The challenge of legislation lies in definitions

Here is the first problem: What kind of information should be covered by a health
privacy law? Data in a hospital record or doctor's office is clearly health information. A
health insurer processes claims that have diagnoses, procedures and prescriptions. That
sounds worthy of protection, too. So far, so good.

What other information should be included? Employers and schools obtain data about health
status, i.e., "Billy won't be in today because he has the flu." Other businesses
routinely collect health data, too. A landlord, life insurer or credit grantor might learn
something about your health.

If you participate in a frequent shopper program at a supermarket, your purchases may tell
something about your health. It is not hard to guess why someone bought a tube of
Preparation H, a diabetic meal or an allergy pill.

Other marketers maintain health files, too. Some mailing list vendors have databases with
millions of consumers by diagnosis such as arthritis, Parkinson's disease or angina.
Should these lists be included?

Your neighbors, coworkers and relatives probably know something about your health. Do we
want to establish laws for what they can do with the information they have? For that
matter, people walking down the street can observe health information such as a broken
leg, acne or a missing limb.

What is health information anyway? Is it health data that you are bald? For a 70-year-old
man, the information might be unremarkable. Not so for a 20-year-old woman. How about
fillings in your teeth? Is your race health information? Your gender? Does it matter if
the data came from a blood or genetic test rather than by observation?

No one said this would be easy. How do we write a formal definition? Keep in mind the
importance of making clear who will be subject to the law and the kind of information that
will be covered. 

You are welcome to pause here and think about how to solve this problem. Don't draft a
formal definition, just figure out a general approach. Start reading again when you are
ready, and I'll tell you my answer.

I don't think it is possible to define health information directly. But we can define what
a health care provider is. One place to start, therefore, is with patient files of health
care providers. The next step is to recognize that, from a records perspective, providing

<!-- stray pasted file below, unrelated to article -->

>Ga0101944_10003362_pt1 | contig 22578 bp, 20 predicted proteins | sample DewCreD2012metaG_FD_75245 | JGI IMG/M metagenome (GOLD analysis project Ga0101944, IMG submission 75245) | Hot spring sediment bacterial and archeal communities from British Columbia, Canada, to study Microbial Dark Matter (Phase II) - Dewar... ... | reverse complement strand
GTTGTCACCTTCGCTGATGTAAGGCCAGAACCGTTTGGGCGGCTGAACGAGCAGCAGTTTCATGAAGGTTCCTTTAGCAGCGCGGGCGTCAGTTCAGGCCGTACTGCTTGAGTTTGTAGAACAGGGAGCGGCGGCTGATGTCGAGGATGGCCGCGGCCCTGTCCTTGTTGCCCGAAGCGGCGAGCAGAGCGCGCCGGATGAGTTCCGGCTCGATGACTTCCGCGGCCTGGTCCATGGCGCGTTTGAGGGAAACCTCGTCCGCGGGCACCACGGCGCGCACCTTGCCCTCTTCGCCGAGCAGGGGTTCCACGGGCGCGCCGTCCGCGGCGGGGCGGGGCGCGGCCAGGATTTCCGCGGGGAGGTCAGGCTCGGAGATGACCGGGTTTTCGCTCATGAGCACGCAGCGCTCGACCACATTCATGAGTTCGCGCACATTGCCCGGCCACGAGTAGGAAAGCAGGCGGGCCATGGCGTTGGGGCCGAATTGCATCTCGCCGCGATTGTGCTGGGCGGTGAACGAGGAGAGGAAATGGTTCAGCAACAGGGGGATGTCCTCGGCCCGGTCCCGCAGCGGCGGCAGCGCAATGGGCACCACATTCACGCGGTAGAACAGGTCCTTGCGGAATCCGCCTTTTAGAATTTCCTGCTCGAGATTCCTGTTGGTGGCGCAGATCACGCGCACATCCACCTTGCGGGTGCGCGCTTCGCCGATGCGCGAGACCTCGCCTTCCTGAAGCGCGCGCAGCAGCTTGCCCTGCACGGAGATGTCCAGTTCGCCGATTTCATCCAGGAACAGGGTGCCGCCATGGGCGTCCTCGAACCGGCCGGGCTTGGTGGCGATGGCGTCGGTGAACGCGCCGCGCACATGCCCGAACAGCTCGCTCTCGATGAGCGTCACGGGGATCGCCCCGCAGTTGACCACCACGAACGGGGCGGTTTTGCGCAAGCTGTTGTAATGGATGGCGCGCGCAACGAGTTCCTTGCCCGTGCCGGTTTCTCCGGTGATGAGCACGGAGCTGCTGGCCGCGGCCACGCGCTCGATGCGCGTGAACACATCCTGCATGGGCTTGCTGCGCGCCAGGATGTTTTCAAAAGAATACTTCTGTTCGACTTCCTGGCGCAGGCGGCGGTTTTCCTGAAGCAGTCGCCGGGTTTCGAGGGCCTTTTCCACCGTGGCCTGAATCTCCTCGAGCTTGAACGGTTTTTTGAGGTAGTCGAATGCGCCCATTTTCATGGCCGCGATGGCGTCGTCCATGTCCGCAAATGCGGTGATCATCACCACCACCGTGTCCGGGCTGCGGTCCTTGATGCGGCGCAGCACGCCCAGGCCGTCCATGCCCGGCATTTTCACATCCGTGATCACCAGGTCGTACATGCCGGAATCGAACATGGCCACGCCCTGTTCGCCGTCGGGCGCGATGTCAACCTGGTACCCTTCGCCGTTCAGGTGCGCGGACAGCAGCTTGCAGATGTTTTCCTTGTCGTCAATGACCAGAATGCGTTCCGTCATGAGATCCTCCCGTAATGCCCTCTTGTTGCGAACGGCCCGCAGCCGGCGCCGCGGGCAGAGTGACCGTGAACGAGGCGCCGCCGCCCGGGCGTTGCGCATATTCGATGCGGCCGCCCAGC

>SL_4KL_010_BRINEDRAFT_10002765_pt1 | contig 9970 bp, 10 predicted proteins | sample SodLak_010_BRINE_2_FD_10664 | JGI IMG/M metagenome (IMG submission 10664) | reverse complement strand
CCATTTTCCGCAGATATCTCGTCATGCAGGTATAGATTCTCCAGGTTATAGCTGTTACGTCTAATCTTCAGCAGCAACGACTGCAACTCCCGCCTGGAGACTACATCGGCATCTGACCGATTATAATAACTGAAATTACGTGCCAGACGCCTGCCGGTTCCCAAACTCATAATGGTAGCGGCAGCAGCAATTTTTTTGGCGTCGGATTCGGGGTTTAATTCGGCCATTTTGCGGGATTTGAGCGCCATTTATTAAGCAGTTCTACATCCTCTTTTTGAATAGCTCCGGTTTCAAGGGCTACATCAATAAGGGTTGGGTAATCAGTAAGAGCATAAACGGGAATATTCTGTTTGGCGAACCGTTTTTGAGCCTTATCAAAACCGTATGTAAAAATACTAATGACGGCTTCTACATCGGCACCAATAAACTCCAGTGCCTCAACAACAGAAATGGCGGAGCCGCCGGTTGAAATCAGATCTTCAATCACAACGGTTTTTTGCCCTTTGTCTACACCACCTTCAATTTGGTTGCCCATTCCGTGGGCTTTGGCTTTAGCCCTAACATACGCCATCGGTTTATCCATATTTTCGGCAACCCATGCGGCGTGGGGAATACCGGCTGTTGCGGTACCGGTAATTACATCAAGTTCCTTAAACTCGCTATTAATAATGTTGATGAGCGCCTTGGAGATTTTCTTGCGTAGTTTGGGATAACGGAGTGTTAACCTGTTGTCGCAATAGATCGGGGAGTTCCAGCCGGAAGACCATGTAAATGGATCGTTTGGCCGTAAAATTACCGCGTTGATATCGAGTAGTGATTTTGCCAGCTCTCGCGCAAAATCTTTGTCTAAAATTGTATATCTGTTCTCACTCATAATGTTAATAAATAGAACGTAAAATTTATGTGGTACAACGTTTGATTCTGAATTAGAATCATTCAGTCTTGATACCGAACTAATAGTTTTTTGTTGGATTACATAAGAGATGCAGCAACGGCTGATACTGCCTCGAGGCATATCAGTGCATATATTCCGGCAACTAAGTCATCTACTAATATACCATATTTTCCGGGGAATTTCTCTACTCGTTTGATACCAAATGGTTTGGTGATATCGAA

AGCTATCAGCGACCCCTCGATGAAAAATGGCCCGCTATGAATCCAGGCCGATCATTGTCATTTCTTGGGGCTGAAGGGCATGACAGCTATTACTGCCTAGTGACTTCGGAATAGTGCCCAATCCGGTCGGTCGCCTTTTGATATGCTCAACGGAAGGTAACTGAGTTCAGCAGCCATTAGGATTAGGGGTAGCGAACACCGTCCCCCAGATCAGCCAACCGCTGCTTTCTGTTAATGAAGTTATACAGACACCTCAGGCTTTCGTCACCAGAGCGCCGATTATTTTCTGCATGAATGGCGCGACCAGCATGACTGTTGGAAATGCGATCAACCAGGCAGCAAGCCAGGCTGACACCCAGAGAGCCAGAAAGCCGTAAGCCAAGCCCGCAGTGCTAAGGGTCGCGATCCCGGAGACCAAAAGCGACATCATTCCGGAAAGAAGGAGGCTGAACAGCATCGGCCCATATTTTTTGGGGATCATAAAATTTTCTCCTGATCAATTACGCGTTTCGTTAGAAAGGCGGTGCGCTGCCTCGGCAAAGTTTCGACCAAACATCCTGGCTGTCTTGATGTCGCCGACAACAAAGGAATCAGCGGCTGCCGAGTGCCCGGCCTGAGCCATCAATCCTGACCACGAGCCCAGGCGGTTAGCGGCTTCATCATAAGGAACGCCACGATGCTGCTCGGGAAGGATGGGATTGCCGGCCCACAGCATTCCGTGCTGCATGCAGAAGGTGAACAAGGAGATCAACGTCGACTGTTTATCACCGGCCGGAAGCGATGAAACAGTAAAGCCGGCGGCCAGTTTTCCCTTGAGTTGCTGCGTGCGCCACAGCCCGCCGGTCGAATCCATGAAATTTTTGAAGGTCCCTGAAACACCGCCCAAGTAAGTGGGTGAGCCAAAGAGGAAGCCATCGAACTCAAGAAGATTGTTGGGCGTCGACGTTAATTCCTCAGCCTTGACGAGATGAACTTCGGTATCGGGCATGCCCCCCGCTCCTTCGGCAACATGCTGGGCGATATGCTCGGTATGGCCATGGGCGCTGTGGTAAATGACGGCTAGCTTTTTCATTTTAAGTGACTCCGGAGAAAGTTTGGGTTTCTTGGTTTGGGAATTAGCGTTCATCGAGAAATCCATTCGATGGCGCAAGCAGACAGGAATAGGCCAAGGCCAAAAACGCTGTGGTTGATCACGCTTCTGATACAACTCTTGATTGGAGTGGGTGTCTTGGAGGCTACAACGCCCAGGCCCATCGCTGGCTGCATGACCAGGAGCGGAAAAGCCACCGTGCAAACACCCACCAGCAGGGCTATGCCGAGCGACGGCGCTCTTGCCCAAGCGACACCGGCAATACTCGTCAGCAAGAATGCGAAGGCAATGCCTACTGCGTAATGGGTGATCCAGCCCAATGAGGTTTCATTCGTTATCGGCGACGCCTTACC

care and paying for care are mostly indistinguishable today. So payment records must also
be covered.

By the way, defining providers and insurers is not all that easy either, but it is
manageable.

Now that we have a basic concept, we can use it to expand the scope. Those who obtain
protected health information from a provider or insurer also become subject to regulation.
How do they know that they have covered data? They get a notice along with the data so
they know they have to comply with the law. 

But what about all the health information that we have identified that isn't covered by
our definition?
 


One answer is that you can't do everything. Expanding the scope further may create more
problems than it will solve, and so I quit at this point. The approach isn't perfect, but
it is workable, clear and addresses the heart of the problem.

 I hope you found this exercise interesting and even enlightening. Perhaps those of
you who implement legislation will now have a better appreciation for the difficulties of
making policy and drafting laws. 

Sometimes a problem is difficult, and no totally satisfactory solution is available.
Congress makes a choice and moves on to the next problem. Hundreds of other difficult
choices remain before a health privacy bill becomes law. 


Robert Gellman, former chief counsel to the House Government Operations Subcommittee
on Information, Justice, Transportation and Agriculture, is a Washington privacy and
information policy consultant. His e-mail address is rgellman@cais.com.



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